1932

Abstract

Surprisingly, scholars studying mass atrocity and genocide have frequently sidelined criminological theories and concepts. Other disciplines have addressed these crimes while mostly ignoring criminological insights and theories. In this review, we assess the potential of criminological theories to contribute to explaining and preventing mass atrocities and genocide, highlight criminological insights from the study of these crimes, and unlock the existing criminological knowledge base for application in the context of these crimes. We begin by outlining how mass atrocities and genocide are similar to other crimes that criminologists have routinely studied. We then turn toward frameworks of structural causation, focusing on the state and community levels. Subsequently, we address microlevel theories that inform why individuals commit such violence, ranging from theories of choice, the life course, and techniques of neutralization to social learning theory and theories of desistance from crime. Finally, we address the victims of genocide and mass atrocity, including the factors associated with victim labels and victimhood itself.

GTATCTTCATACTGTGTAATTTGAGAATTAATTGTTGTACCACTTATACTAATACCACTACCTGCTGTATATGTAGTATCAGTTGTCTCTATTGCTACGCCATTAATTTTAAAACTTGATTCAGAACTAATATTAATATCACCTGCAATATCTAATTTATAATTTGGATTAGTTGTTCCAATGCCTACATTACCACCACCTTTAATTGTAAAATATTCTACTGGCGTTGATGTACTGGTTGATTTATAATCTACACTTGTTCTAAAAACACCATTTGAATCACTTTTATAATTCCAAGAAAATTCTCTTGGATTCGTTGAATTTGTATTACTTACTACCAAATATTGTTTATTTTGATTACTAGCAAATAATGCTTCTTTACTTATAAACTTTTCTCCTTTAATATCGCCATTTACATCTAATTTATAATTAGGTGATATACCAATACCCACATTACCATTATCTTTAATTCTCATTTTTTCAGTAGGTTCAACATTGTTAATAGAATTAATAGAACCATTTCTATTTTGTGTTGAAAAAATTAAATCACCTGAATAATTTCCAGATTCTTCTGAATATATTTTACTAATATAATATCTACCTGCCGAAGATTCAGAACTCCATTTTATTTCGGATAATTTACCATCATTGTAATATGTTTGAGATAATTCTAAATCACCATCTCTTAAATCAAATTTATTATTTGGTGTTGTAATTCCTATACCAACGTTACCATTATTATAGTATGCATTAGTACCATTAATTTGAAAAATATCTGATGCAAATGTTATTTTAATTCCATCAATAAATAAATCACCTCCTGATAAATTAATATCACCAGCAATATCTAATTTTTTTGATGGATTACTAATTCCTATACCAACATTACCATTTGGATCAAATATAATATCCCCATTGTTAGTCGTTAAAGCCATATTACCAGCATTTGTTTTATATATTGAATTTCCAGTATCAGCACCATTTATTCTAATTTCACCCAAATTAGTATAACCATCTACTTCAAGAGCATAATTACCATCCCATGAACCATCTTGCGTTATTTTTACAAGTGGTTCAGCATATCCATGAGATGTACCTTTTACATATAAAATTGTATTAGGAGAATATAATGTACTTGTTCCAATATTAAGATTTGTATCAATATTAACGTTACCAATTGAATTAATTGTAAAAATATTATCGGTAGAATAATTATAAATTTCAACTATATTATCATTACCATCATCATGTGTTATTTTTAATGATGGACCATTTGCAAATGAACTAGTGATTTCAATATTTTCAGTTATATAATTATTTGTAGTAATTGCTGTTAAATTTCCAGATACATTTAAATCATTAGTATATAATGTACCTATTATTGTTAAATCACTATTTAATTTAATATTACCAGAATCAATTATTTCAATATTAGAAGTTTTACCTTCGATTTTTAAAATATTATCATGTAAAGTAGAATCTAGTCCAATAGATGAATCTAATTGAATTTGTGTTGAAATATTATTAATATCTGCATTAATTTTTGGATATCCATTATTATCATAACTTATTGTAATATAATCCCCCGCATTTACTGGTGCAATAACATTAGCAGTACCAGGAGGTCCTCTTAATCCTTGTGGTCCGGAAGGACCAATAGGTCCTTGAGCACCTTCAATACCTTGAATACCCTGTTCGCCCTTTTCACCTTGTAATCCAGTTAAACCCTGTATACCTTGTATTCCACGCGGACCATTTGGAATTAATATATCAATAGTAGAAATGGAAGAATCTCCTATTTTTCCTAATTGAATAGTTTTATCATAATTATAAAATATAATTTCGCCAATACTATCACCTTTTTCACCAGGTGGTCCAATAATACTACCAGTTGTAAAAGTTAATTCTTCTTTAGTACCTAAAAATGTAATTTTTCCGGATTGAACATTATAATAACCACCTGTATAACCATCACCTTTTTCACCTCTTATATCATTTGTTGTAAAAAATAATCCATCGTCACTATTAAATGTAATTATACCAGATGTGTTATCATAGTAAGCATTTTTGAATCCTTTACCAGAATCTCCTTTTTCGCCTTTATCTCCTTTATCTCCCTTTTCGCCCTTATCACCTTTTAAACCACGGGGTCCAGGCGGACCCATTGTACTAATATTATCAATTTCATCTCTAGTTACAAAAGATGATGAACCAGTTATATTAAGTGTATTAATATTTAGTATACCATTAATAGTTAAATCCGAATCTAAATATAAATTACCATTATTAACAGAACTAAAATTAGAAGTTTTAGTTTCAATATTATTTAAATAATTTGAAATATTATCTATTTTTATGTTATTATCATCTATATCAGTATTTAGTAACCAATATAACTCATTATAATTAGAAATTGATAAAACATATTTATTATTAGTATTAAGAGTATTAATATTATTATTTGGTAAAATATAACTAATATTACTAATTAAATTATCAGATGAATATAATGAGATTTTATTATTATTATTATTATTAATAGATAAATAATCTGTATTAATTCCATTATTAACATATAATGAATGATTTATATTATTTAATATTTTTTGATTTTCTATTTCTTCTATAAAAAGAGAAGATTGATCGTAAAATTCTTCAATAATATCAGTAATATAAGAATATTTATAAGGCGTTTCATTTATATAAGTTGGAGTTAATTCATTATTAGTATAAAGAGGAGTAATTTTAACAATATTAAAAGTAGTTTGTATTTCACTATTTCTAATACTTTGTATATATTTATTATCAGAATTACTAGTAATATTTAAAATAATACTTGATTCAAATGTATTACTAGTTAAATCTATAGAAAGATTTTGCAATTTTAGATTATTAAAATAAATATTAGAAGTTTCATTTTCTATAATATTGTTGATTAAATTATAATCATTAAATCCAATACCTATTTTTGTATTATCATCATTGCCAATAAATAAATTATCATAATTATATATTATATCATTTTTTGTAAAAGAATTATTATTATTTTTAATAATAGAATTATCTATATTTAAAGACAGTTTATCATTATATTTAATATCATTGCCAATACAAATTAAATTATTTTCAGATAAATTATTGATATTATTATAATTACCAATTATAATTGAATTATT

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2021-01-13
2024-04-14
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